There are various kinds of each of these garments. It would take me too long to describe the chīrahs, fawṭahs, and dupaṭṭas, or the costly dresses worn at feasts or presented to the grandees of the present time. Every season, there are made one thousand complete suits for the imperial wardrobe, and one hundred and twenty, made up in twelve bundles, are always kept in readiness. From his indifference to every thing that is worldly, His Majesty prefers and wears woollen stuffs, especially shawls; and I must mention, as a most curious sign of auspiciousness, that His Majesty's clothes becomingly fit every one whether he be tall or short, a fact which has hitherto puzzled many.
His Majesty has changed the names of several garments, and invented new and pleasing terms. Instead of jāma (coat), he says sarbgātī, i. e., covering the whole body; for izār (drawers), he says yār-pīrāhan (the companion of the coat); for nīmtana (a jacket), tanzeb; for fauṭa, patgat; for burqa (a veil), chitragupita; for kulāh (a cap), sīs sobhā; for mūy-bāf (a hair ribbon,) kēsghan; for paṭkā (a cloth for the loins), katzēb; for shāl (shawl), parmnarm; for…., parmgarm; for kapārdhūr, a Tibetan stuff, kapūrnūr; for pāy-afzār (shoes), charndharn; and similarly for other names.
His Majesty improved this department in four ways. The improvement is visible,
The garments stored in the Imperial wardrobe are arranged according to the days, months, and years, of their entries, and according to their colour, price, and weight. Such an arrangement is now-a-days called miṣl, a set. The clerks fix accordingly the degree of every article of wear, which they write on a strip of cloth, and tack it to the end of the pieces. Whatever pieces of the same kind arrive for the Imperial wardrobe on the Urmuzd day (first day) of the month of Farwardīn, provided they be of a good quality, have a higher rank assigned to them than pieces arriving on other days; and if pieces are equal in value, their precedence, or otherwise, is determined by the character of the day of their entry; and if pieces are equal as far as the character of the day is concerned, they put the lighter stuff higher in rank; and if pieces have the same weight, they arrange them according to their colour. The following is the order of colours:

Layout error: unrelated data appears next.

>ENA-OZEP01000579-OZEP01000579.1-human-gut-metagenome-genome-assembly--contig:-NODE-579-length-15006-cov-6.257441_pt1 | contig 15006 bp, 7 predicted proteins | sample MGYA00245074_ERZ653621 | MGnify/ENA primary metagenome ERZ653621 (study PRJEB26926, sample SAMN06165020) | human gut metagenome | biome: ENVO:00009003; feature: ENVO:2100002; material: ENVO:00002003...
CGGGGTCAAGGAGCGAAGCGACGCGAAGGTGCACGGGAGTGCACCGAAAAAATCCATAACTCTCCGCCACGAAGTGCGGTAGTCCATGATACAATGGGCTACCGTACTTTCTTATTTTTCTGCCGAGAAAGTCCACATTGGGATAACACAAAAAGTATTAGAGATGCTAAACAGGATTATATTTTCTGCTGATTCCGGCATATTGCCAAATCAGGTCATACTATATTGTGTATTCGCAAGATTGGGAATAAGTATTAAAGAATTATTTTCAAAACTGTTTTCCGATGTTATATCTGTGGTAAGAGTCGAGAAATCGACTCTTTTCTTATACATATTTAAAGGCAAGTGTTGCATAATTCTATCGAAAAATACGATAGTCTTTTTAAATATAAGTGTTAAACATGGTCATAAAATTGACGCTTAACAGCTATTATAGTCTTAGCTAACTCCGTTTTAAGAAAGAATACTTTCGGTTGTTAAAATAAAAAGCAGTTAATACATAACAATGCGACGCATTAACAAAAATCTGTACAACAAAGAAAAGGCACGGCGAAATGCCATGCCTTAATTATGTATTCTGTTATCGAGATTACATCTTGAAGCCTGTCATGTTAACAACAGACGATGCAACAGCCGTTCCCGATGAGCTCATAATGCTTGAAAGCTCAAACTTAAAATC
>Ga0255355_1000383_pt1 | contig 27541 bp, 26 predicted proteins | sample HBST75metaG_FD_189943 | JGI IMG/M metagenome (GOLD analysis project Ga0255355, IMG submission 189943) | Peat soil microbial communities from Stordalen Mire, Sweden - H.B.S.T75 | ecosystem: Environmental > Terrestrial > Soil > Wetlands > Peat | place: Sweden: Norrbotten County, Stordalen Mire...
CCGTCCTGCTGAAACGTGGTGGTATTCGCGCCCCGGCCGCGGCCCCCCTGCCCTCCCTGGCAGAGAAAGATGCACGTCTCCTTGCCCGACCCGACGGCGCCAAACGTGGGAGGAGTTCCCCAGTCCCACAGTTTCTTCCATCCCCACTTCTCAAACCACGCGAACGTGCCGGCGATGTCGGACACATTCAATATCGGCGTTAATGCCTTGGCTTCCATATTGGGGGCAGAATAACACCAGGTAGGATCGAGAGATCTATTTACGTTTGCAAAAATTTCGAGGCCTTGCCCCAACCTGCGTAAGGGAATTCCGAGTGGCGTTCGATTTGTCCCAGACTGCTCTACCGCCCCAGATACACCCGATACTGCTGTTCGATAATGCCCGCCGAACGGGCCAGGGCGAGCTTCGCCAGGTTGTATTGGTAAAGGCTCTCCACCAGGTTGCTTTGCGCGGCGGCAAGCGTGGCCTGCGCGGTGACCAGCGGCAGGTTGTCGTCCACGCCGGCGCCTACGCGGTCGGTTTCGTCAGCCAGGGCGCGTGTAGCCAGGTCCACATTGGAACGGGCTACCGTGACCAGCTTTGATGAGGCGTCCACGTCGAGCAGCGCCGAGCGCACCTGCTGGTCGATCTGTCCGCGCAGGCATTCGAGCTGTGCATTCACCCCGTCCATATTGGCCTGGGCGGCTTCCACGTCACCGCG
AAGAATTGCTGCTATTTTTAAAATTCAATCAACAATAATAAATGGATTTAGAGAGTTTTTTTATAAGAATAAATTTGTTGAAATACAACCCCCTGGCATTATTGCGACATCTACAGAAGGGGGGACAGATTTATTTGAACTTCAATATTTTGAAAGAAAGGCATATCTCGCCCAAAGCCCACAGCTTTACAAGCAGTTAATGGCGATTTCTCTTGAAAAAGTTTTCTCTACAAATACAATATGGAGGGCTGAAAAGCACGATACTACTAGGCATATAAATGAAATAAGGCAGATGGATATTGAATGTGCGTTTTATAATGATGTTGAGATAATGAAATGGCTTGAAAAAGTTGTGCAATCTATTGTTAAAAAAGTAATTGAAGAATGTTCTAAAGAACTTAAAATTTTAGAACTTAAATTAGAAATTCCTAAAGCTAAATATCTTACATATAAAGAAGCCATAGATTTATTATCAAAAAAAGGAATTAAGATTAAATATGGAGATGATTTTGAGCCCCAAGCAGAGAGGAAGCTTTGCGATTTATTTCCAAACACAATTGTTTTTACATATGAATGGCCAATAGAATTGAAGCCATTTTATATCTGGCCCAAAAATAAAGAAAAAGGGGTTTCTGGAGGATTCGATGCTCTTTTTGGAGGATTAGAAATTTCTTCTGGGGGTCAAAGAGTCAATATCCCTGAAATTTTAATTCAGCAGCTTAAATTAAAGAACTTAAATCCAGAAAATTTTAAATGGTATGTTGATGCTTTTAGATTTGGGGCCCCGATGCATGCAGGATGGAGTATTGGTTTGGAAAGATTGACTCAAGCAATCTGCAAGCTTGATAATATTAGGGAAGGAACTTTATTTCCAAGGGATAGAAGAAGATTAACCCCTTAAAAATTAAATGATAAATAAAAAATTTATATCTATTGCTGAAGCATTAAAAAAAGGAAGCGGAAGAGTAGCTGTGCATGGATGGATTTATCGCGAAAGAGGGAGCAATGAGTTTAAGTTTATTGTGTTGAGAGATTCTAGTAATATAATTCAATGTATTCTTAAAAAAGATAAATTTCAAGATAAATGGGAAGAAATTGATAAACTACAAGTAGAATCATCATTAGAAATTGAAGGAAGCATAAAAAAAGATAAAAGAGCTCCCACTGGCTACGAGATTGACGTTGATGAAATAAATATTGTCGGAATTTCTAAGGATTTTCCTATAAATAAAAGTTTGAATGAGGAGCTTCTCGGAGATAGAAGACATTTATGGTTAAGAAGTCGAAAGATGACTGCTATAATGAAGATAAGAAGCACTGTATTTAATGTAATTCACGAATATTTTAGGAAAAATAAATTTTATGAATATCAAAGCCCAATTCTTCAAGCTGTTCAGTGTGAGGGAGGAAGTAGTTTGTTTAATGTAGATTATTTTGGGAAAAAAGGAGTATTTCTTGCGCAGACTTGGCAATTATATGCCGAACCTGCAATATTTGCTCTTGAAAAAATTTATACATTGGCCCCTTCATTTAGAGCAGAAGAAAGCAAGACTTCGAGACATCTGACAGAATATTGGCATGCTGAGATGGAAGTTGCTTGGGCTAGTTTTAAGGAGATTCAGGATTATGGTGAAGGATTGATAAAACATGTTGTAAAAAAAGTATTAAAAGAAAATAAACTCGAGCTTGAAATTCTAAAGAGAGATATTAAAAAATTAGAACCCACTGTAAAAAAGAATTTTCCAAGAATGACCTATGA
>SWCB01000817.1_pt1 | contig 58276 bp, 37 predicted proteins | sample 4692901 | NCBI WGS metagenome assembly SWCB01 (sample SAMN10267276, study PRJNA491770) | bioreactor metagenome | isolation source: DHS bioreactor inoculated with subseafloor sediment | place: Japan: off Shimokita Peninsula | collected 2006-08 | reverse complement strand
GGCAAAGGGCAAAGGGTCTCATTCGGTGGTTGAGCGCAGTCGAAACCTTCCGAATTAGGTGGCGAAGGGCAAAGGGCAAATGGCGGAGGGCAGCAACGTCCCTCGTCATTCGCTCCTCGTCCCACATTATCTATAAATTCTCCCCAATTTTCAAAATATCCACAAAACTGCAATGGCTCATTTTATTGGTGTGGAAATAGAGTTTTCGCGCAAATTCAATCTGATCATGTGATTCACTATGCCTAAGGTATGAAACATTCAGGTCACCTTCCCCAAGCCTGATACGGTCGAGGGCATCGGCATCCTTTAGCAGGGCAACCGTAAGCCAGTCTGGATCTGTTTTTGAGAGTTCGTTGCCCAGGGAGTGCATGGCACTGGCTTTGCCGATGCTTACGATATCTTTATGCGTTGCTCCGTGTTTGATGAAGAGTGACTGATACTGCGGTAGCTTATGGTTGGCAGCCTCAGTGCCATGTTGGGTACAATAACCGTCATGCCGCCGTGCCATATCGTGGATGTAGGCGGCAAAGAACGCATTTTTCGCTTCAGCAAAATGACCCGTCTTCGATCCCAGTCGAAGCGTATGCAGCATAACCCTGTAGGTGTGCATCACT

In former times shawls were often brought from Kashmīr. People folded them up in four folds, and wore them for a very long time. Nowadays they are generally worn without folds, and merely thrown over the shoulder. His Majesty has commenced to wear them double, which looks very well.
His Majesty encourages, in every possible way, the manufacture of shawls in Kashmīr. In Lāhor also there are more than a thousand workshops. A kind of shawl, called māyān, is chiefly woven there; it consists of silk and wool mixed. Both are used for chīras (turbans), foṭas (loin bands), &c.
I subjoin the following tabular particulars.
Zu: 4. Zum Beispiel: Abū 'l-Faẓl ibn Mubārak <1551 - 1602> (ابو الفضل): Ā’īn-i-Akbarī (آئین اکبری), I.34 <Auszug>.